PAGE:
Reverend Horton Heat to Lead Boise in a Guitar Revival 

Wednesday, Feb. 27 at Knitting Factory

Reverend Horton Heat will convert new fans at Boise's Knitting Factory.

Reverend Horton Heat will convert new fans at Boise's Knitting Factory.

Reverend Horton Heat frontman Jim Heath is content with his career. After 28 years bringing an unabashed celebration of sex, booze and hard living to venues across the country, Heath and his band have cultivated a diverse and loyal fan base.

Few rock 'n' roll bands last a decade, let alone a quarter-century--especially with a rigorous tour schedule like Reverend Horton Heat's. In the band's early days, it wasn't uncommon for them to play 300 gigs a year. Anymore, though, the group only tours about one-third of the year.

"We were always a party band ... in every town, people were waiting there to party with us. The next night would be really difficult to play music," said Heath. "We knew if we kept this up, we were going to die. So we had a band meeting and decided we are here to play music and we cut out the partying."

Heath is feted by peers and loved by fans for his ability to make his guitar cry the blues and wail rock 'n' roll with blistering, reckless abandon. He loves extremes: sudden drops from loud to soft, or a sweet, sustained guitar riff followed by a jolt of speed.

Heath absorbed all kinds of music growing up and was influenced early on by Johnny Cash, The Cramps and The Blasters, along with blues artists such as Howlin' Wolf, Freddie King and Buddy Guy.

"I took a few lessons, but what really worked for me was just listening and trying to copy what I heard," Heath said. "I dropped the needle about a million times until I could imitate what I heard."

When he started Reverend Horton Heat in the mid 1980s, Heath didn't want to be pigeonholed into a specific musical genre. Instead, he used rockabilly as a foundation from which to build an original mix of surf guitar, swing, country, blues and up-tempo rock 'n' roll.

Spawned from the Deep Ellum neighborhood of Dallas, the band would play in the punk-y Twilight Room one night, and around the corner in a blues bar the next. Further along in their career, RHH opened for Johnny Cash and two weeks later played with Nine Inch Nails and Marilyn Manson.

Today, the trio serves up a hearty mix of rock swagger at a surf-rock speed, topped with a dash of blues and some countrified melodies. The band released the two-CD and DVD box set 25 to Life in 2012, and recently announced it signed with Victory Records and plans to release a new album in 2013.

The Rev swings by the Knitting Factory, Wednesday, Feb. 27, flanked by upright bassist Jimbo Wallace and drummer Paul Simmons Scott Churilla. Ultimately, though, it's Heath's original compositions and guitar skills that drive the band.

"I'm an electric guitar player and I hear all instruments in a song." Heath explained. "So I come up with the whole arrangement before I have a song for the band to work up. I am very focused on the beat."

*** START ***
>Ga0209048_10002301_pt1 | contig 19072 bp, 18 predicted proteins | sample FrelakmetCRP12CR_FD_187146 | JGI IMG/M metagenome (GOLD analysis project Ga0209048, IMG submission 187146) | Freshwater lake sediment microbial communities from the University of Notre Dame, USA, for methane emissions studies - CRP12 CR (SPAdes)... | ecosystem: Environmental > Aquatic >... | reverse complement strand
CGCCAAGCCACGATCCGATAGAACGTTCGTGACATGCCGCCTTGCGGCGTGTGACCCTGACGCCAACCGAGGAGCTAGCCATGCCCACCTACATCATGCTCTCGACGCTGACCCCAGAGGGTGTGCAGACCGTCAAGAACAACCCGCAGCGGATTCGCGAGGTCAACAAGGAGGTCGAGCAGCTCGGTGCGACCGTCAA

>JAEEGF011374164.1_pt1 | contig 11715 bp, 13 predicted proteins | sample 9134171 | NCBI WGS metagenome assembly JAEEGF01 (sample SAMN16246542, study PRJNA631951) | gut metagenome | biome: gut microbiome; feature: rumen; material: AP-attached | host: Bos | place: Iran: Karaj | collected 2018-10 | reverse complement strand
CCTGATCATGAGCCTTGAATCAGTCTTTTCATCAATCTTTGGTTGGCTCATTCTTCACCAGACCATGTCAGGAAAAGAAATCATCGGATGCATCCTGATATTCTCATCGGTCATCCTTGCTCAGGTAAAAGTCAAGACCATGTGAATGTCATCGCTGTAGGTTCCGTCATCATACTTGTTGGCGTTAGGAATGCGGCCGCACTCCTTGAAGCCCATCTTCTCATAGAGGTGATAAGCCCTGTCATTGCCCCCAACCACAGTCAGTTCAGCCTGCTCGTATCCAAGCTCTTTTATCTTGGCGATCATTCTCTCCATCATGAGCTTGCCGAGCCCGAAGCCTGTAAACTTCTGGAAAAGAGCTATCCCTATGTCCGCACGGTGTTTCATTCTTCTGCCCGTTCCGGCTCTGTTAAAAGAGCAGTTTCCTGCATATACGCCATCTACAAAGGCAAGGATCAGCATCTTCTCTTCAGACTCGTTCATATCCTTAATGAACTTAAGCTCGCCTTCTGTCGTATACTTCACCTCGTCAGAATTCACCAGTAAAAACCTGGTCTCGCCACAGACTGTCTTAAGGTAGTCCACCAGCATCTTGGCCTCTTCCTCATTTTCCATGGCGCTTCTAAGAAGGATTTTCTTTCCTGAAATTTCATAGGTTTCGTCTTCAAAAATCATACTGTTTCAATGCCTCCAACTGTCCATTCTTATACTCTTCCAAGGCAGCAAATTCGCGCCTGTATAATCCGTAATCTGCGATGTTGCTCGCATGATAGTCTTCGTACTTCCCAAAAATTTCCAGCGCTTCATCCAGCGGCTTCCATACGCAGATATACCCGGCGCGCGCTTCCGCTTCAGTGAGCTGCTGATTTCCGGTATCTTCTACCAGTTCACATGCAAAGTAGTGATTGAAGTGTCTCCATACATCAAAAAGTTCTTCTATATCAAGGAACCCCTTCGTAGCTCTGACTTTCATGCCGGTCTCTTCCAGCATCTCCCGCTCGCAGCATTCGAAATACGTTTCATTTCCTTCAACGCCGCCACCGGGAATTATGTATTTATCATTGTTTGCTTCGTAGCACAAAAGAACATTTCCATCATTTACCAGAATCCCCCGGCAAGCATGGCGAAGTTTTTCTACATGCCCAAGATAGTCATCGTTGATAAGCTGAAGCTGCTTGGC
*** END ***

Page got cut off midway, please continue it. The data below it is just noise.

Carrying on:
Heath also experiments with a variety of guitar techniques.

"One technique I worked on my whole career is mimicking pedal steel and steel guitar licks with my guitar--the way you hold three notes, and then bending one of them will give you a kind of pedal steel guitar swell effect," Heath said.

Another signature move calls for Heath to play lead and rhythm guitar simultaneously--a technique he uses to fill out the trio's sound and which he's named the "hurricane."

"I play a drum note on the low end while I am playing the strings on the top end--the key to that is how I mute the strings," said Heath.

But Heath's aptitudes aren't confined to the technical realm. Lyrically, few topics are taboo for RHH. For example, the song "One Time for Me" is about female masturbation, while the track "Slow" reveals the band's familiarity with female physiology: "It took a long time but I learned what they like / Once you've learned my lesson it's like ridin' a bike ... Drivin' real slow gets you home pretty fast / Keep a cool head gonna make it last."

On "Cowboy Love," a country tune in which Heath pines for the attentions of a tall, black, gay cowboy, he sings: "That's why each night by the campfire / I thank my lucky stars above / For inter-racial cowboy homo kind of love." And in the fast-tempo "Big Little Baby," Heath pens a love song for his tall girlfriend, whose "heart is as big as her feet are long": "Well, I got a sweet baby who's six-foot-tall / Well, she's a full grown woman who's got it all."

On stage, Heath has it all--mingling anarchy, virtuosity, deep blues and a hammy guitar playing shtick that keep all eyes focused on him.

Whether he's singing with gentle menace or bending new curves into a blues note, Heath is a master of tension and release. It's during a live show that bona fide Reverend Horton Heat fans are born. And Heath says fans are everything to the band.

"We party with the people who come to see us at the show. ... To me, music is an art form that involves getting up there and playing in front of people," Heath said.

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